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I'm about to start working on an app which will include words and their translations in various languages.

What is my best option for a database?

Queries will be made instantly. So if someone selects "Russian" as a second language and starts typing "Please pass the salt", each of those words will have to be looked up in Russian. And maybe just listing each word won't be the exact translation of the phrase which will lead to another query which will maybe look up the phrase based on the words in the sentence.

So I can use MySql, or any other non sql database Firebase, Mongo, CouchDb ... etc. But I don't know if not using a relational database is my best option.

Can I do something like this which seems ok but the database will get huge when considering all languages:

{
  "english": {
    "word1": {
      "russian": "word1inrussian",
      "spanish": "word1inspanish",
      "korean": "word1inkorean"
    },
    "a phrase": {
      "russian": "phrase in russian",
      "spanish": "phrase in spanish",
      "korean": "phrase in korean"
    }
  }
}

closed as primarily opinion-based by mustaccio, Max Vernon, joanolo, MDCCL, Marco Mar 10 '17 at 8:17

Many good questions generate some degree of opinion based on expert experience, but answers to this question will tend to be almost entirely based on opinions, rather than facts, references, or specific expertise. If this question can be reworded to fit the rules in the help center, please edit the question.

  • I am confused by "translation" instead of "dictionary". Translation needs very different algorithms, than the simple lookup you're suggesting. What are you aiming at ultimatively? – Grimaldi Mar 5 '17 at 20:48
  • I believe that it will be something like a translation app. I edited the example in my question. I wasn't aware that there will be phrases which need to be matched. So words will be mixed with phrases which for me is confusing. – Ciprian Mar 6 '17 at 20:44
  • Check this here, how state of the art translation works: arxiv.org/abs/1609.08144. – Grimaldi Mar 9 '17 at 6:30
1

You need a relational database to look up one word to get a word or phrase. That is not "translation".

The main table in that RDBMS would be something like

CREATE TABLE Transliterate (
    in_phrase VARCHAR (255) NOT NULL,
    language CHAR(5) CHARACTER SET ascii NOT NULL, -- 'en-us', 'ru-ru', ...
    out_phrase VARCHAR (255) NOT NULL,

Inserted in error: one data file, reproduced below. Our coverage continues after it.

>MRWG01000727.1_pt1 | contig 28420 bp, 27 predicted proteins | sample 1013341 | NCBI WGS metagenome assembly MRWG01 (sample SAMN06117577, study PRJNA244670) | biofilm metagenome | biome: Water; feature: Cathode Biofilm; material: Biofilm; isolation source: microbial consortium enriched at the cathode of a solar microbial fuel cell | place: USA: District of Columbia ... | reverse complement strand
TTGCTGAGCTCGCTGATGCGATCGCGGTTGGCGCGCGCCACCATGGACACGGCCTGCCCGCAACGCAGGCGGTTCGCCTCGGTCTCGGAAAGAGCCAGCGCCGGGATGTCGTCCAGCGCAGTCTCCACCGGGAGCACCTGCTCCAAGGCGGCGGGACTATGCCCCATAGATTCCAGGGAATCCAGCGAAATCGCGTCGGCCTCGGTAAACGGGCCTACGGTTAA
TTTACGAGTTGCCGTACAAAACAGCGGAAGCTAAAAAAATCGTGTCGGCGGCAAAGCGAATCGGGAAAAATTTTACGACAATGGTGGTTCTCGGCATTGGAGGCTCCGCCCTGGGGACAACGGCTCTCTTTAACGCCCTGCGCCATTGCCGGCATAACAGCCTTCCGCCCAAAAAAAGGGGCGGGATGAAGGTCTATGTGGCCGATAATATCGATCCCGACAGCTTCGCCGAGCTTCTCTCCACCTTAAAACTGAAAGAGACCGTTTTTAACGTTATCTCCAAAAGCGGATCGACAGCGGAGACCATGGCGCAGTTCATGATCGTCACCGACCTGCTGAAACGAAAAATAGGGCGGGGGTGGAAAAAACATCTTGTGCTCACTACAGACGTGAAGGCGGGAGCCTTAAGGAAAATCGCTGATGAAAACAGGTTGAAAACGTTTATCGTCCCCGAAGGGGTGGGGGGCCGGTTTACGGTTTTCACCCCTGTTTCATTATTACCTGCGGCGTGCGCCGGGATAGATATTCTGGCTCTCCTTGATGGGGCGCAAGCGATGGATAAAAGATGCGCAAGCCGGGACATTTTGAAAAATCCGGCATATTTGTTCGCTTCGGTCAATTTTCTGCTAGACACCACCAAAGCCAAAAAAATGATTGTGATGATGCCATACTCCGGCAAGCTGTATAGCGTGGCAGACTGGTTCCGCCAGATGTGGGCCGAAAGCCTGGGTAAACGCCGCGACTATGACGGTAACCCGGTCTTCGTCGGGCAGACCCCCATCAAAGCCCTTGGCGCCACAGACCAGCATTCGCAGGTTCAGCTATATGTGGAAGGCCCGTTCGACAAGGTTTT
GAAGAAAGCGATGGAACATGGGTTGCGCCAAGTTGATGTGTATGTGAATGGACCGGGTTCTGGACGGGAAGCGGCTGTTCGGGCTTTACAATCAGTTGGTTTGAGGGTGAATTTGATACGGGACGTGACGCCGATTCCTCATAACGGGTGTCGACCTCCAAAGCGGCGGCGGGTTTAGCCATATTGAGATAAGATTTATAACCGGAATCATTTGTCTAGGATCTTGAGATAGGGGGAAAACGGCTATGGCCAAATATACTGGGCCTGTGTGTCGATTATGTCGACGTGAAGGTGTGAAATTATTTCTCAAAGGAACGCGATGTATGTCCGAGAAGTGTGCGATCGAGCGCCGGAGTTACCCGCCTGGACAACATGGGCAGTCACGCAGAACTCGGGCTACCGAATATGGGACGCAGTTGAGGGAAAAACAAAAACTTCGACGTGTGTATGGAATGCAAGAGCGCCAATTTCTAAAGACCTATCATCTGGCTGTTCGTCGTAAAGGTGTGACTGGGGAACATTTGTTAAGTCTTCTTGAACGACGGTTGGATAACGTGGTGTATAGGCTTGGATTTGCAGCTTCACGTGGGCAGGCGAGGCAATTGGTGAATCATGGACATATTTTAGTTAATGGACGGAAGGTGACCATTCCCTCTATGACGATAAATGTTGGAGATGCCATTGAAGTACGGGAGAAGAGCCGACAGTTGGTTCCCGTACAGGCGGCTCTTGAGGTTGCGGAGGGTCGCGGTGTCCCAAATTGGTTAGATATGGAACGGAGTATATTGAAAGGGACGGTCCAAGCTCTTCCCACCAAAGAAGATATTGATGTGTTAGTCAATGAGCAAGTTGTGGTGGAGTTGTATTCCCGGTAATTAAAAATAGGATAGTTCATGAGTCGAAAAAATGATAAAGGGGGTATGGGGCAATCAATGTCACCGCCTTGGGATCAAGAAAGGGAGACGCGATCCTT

PRIMARY KEY(language, in_phrase)
) ENGINE=InnoDB DEFAULT CHARACTER SET utf8mb4;

This assumes that in_phrase is always in English. If not, then there needs to be column for the incoming language, and it would be part of the PRIMARY KEY.

For real "translation", you need lots of serious algorithms, backed up by this trivial lookup tool.

  • Are you saying that NoSQL databases don't allow lookups? – mustaccio Mar 9 '17 at 15:46
  • <snarky>NoSQL, as I understand it, is for people who have not taken the time to learn what SQL does for them. Then they proceed to re-invent the wheel.</snarky> – Rick James Mar 9 '17 at 21:52
  • In case the in_phrase will vary, will the language column become language_out and another column language_in be added? So a row might look like en-us , dog, es-es, perro ? – Ciprian Mar 11 '17 at 4:50
  • And why isn't the out_phrase added PRIMARY KEY as well? – Ciprian Mar 11 '17 at 4:59
  • 2 language columns -- sure. The PRIMARY KEY must be unique. If you add out_phrase to the PK, then you are saying there can be multiple out-phrases for one lang_in & in_phrase combo. I don't think that is what you want. – Rick James Mar 11 '17 at 21:34
2

You don't typically handle translation inside of the database. This is for no specific reason. It certainly could be done, and has been done but that's not the way things are done now.

There are two huge sources of internationalization data,

Unicode CLDR is absolutely gigantic. Normally you use something like Globalize.js which wraps these and pulls down data for the features that it supports.

In order to generate most simple strings, a globalization library needs this much crap... (English only shown for simplicity)

> var msg =
  '{GENDER, select, male{He} female{She} other{They} }' +
  ' found ' +
  '{RES, plural, =0{no results} one{1 result} other{# results} }' +
  ' in the ' +
  '{CAT, selectordinal, one{#st} two{#nd} few{#rd} other{#th} }' +
  ' category.';

You'll get these results:

> var mfunc = new MessageFormat('en').compile(msg);

> mfunc({ GENDER: 'male', RES: 1, CAT: 2 })
'He found 1 result in the 2nd category.'

> mfunc({ GENDER: 'female', RES: 1, CAT: 2 })
'She found 1 result in the 2nd category.'

> mfunc({ GENDER: 'male', RES: 2, CAT: 1 })
'He found 2 results in the 1st category.'

> mfunc({ RES: 2, CAT: 2 })
'They found 2 results in the 2nd category.'
  • By the way, Postgres 10 gains support for ICU collations. See this blog post by Peter Eisentraut. – Basil Bourque Aug 13 '17 at 5:54

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